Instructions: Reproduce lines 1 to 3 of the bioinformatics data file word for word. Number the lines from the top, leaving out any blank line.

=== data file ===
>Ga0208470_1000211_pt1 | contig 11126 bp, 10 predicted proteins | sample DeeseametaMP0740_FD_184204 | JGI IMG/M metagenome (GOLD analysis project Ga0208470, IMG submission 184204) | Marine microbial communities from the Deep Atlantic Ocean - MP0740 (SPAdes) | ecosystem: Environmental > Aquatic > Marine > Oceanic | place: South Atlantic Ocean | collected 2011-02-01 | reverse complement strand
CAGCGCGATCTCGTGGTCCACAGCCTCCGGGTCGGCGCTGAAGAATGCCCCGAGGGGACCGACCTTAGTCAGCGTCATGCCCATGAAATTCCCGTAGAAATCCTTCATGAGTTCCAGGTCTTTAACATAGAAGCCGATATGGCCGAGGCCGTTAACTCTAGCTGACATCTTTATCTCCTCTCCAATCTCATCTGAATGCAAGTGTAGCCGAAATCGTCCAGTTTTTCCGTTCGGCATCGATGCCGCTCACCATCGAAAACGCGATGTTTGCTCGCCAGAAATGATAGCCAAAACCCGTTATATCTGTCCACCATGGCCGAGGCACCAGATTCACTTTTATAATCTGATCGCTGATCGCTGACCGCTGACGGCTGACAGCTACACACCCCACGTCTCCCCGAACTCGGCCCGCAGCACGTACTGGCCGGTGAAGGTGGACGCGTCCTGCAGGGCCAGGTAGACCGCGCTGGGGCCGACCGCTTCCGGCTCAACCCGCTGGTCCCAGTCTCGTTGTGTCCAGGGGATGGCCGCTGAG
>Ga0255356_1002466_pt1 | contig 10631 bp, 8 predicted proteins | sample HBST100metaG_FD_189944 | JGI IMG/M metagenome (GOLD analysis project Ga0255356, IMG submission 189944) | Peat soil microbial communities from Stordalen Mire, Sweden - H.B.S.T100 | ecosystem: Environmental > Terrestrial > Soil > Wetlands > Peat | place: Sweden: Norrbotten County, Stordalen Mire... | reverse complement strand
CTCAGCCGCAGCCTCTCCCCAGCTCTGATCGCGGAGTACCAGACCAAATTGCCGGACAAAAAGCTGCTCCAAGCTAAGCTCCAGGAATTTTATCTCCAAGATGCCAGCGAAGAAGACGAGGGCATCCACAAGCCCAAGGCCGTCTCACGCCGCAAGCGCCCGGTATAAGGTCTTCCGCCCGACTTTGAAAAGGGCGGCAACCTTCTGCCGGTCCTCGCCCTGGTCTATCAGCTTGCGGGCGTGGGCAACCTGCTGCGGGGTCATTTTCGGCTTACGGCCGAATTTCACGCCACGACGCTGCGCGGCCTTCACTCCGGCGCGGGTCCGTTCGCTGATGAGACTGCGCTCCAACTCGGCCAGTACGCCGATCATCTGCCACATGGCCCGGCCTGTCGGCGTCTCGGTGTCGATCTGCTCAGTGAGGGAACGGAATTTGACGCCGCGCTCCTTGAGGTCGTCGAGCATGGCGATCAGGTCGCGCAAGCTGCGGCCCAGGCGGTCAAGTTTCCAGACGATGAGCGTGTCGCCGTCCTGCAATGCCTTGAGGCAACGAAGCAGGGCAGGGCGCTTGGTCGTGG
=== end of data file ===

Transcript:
>Ga0208470_1000211_pt1 | contig 11126 bp, 10 predicted proteins | sample DeeseametaMP0740_FD_184204 | JGI IMG/M metagenome (GOLD analysis project Ga0208470, IMG submission 184204) | Marine microbial communities from the Deep Atlantic Ocean - MP0740 (SPAdes) | ecosystem: Environmental > Aquatic > Marine > Oceanic | place: South Atlantic Ocean | collected 2011-02-01 | reverse complement strand
CAGCGCGATCTCGTGGTCCACAGCCTCCGGGTCGGCGCTGAAGAATGCCCCGAGGGGACCGACCTTAGTCAGCGTCATGCCCATGAAATTCCCGTAGAAATCCTTCATGAGTTCCAGGTCTTTAACATAGAAGCCGATATGGCCGAGGCCGTTAACTCTAGCTGACATCTTTATCTCCTCTCCAATCTCATCTGAATGCAAGTGTAGCCGAAATCGTCCAGTTTTTCCGTTCGGCATCGATGCCGCTCACCATCGAAAACGCGATGTTTGCTCGCCAGAAATGATAGCCAAAACCCGTTATATCTGTCCACCATGGCCGAGGCACCAGATTCACTTTTATAATCTGATCGCTGATCGCTGACCGCTGACGGCTGACAGCTACACACCCCACGTCTCCCCGAACTCGGCCCGCAGCACGTACTGGCCGGTGAAGGTGGACGCGTCCTGCAGGGCCAGGTAGACCGCGCTGGGGCCGACCGCTTCCGGCTCAACCCGCTGGTCCCAGTCTCGTTGTGTCCAGGGGATGGCCGCTGAG
>Ga0255356_1002466_pt1 | contig 10631 bp, 8 predicted proteins | sample HBST100metaG_FD_189944 | JGI IMG/M metagenome (GOLD analysis project Ga0255356, IMG submission 189944) | Peat soil microbial communities from Stordalen Mire, Sweden - H.B.S.T100 | ecosystem: Environmental > Terrestrial > Soil > Wetlands > Peat | place: Sweden: Norrbotten County, Stordalen Mire... | reverse complement strand